Vik Verma, the CEO of Silicon Valley telecommunications firm 8×8 – a specialist in voice-over internet protocol services – talks Gene Hackman movies, waterslides and his wife’s attempts to cure his nomophobia
Every Wednesday lunchtime at 8×8, I don an apron and dish up food for staff. It’s called Eat Together Wednesday, where management serves food to employees. It becomes a unifying force, where the entire team, such as the 500 people in our San Jose office, sits down and gets to know each other.
My best ideas come to me in the shower. There’s just one problem. In California, we’re having a drought, so my showers are getting shorter!
I’m a big fan of the Beatles song With a Little Help from My Friends. For me, ideas are about collaboration. There are very few people who are just pure visionary leaders like Steve Jobs.
My sales team recently challenged me to go down a waterslide in my street clothes. If I did it, they reckoned they would have a record quarter. So I did it. To guarantee they’d have a record six months, I did it twice.
A Gene Hackman film made a helluva impression on me. Hoosiers is about an Indiana basketball side, where Hackman plays a coach melding a team of players with different capabilities. They work together and win the state championship, against schools 10 times their size… I’m not a big fan of messiah CEOs, chest-thumpers or prima donnas, but I am a big advocate of everybody doing the job well together and driving it forward with the same shared values.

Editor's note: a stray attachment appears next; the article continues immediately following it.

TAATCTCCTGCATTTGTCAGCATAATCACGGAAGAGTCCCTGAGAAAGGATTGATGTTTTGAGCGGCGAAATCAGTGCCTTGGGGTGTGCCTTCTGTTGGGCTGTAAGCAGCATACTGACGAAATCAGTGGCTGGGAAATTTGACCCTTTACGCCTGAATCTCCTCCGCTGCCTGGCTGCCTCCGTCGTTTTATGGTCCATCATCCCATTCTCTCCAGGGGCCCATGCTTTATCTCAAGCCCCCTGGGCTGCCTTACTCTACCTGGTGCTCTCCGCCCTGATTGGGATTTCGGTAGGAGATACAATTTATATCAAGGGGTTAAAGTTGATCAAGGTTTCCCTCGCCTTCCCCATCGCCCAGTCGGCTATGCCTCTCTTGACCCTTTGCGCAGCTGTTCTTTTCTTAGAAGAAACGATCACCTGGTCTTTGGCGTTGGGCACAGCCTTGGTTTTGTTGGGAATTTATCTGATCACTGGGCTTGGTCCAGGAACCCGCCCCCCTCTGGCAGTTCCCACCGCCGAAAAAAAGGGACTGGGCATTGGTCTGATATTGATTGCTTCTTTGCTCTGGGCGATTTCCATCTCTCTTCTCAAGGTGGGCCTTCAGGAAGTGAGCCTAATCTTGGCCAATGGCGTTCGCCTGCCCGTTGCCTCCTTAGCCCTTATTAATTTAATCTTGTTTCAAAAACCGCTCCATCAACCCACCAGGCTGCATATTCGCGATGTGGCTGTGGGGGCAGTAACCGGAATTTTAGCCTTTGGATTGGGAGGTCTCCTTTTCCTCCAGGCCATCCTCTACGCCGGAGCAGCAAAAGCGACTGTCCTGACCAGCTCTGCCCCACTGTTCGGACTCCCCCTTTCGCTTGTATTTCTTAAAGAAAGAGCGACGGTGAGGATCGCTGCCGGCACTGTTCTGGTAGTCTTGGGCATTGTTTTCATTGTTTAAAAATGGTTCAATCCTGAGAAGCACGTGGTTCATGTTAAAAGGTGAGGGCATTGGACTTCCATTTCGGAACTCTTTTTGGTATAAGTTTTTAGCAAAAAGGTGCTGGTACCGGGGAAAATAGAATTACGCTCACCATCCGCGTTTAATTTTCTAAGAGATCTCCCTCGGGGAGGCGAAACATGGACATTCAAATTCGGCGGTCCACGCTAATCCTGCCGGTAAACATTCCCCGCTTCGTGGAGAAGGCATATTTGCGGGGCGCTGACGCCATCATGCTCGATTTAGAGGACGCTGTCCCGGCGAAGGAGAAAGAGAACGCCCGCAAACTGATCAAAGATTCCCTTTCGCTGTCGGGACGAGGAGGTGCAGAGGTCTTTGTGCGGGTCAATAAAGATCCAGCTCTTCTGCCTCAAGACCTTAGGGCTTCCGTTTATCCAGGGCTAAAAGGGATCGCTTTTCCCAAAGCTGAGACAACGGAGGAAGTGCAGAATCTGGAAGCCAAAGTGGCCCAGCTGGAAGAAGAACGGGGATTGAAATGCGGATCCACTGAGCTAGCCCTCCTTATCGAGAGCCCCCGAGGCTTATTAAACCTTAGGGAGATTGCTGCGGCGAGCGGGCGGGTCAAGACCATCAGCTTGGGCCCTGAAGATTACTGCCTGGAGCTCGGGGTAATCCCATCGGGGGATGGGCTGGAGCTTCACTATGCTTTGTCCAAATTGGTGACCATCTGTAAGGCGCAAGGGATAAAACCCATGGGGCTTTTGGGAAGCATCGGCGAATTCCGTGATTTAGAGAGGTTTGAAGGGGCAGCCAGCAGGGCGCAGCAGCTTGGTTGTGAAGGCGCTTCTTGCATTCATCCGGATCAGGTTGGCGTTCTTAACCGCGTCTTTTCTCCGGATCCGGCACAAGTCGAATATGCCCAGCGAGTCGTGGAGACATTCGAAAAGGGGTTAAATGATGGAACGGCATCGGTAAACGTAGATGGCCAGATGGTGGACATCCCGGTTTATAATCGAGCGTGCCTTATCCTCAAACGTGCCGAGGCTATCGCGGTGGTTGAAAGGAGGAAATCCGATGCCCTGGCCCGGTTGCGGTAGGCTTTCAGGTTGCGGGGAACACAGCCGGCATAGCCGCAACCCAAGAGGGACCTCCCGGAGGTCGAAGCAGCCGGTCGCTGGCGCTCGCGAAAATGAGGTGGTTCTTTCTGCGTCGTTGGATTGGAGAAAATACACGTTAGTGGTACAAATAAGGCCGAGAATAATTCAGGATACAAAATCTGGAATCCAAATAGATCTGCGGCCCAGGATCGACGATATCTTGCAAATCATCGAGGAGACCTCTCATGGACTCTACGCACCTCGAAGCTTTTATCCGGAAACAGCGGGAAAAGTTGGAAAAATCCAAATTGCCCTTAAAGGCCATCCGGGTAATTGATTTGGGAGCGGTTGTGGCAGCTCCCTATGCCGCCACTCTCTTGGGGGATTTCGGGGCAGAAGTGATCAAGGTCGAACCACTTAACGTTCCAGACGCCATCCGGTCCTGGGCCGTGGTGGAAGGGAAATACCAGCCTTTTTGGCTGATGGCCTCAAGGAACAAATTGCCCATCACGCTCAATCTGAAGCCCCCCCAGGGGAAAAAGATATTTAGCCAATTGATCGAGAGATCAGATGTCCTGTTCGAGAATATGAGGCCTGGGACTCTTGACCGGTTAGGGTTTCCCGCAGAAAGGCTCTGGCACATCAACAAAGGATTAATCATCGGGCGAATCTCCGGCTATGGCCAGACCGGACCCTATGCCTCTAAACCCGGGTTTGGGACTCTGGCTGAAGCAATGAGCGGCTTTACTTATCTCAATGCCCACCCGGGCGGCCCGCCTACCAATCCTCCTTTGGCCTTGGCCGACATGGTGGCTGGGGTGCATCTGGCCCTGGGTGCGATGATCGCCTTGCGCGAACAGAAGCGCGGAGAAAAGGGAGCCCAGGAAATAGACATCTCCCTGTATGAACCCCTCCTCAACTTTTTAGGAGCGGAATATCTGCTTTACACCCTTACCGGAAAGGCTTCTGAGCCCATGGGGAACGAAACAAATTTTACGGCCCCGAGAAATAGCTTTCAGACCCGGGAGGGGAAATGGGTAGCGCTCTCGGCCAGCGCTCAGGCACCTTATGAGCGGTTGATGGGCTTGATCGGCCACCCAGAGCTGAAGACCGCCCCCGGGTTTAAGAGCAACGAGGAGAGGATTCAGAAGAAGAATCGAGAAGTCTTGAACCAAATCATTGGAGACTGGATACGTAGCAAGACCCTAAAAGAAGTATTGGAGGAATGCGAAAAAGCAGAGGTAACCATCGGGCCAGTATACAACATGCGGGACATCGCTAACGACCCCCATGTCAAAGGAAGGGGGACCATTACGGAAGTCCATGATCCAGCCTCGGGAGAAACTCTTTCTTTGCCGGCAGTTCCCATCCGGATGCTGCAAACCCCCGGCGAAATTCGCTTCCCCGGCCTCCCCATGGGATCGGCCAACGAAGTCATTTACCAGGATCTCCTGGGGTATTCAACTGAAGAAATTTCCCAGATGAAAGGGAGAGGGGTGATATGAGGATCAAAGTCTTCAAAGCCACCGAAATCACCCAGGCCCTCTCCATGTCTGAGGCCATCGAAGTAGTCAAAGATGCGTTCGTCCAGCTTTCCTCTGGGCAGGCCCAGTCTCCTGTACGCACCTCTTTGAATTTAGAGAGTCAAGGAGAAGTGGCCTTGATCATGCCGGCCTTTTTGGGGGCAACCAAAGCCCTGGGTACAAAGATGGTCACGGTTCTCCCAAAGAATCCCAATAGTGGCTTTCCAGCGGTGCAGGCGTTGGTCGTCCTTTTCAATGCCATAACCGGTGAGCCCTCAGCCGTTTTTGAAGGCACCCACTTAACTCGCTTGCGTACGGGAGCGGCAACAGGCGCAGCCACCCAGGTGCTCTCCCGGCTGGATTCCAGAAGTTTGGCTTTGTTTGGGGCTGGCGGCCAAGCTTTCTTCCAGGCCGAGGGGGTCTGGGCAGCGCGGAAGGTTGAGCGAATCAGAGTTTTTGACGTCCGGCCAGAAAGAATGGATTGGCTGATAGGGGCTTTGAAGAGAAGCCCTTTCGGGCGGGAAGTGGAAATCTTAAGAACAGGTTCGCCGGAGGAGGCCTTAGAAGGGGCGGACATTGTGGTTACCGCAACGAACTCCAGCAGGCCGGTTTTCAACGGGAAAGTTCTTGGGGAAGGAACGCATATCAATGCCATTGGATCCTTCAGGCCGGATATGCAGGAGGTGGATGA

My holidays tend to be African safaris or cruises in Alaska. I suspect my wife plans these vacations because she knows these are places with no cell phone coverage, and she knows it is hard for me to completely shut down. In Alaska, I was hanging out of the ship, trying to get the last vestiges of a mobile signal.
The most powerful brainstorming exercise is focusing on what you don’t do well. Telling us what you like is the least important thing – I want to know what we’re not doing well. I often ask customers to tell us 10 things they dislike about the company, then bring my engineers to see it. It’s never easy to hear you didn’t do something well, but you’ll never get better until you do.
People should have no fear about calling the CEO an idiot. If somebody can pick up the phone or send me an email and say, ‘Vik, this is the dumbest thing I’ve heard’, it means I’ve done my job. That transparency creates a winning culture.
My number one inspiration is chatting to staff. David Packard [Hewlett-Packard co-founder] pioneered this concept of managing by walking around. Now, I walk around the company at least two or three times a day. It’s energising – you learn more about what’s going on and what staff need [than by sitting in an office].
I do two workouts a day. From 7.30-8.30am, a trainer comes into my gym at home for a cardio/cross-trainer workout. At 7pm-ish, I play tennis with my wife. Then, I’m emailing until 10.30pm. We can blame Steve Jobs for that – it’s the connected world.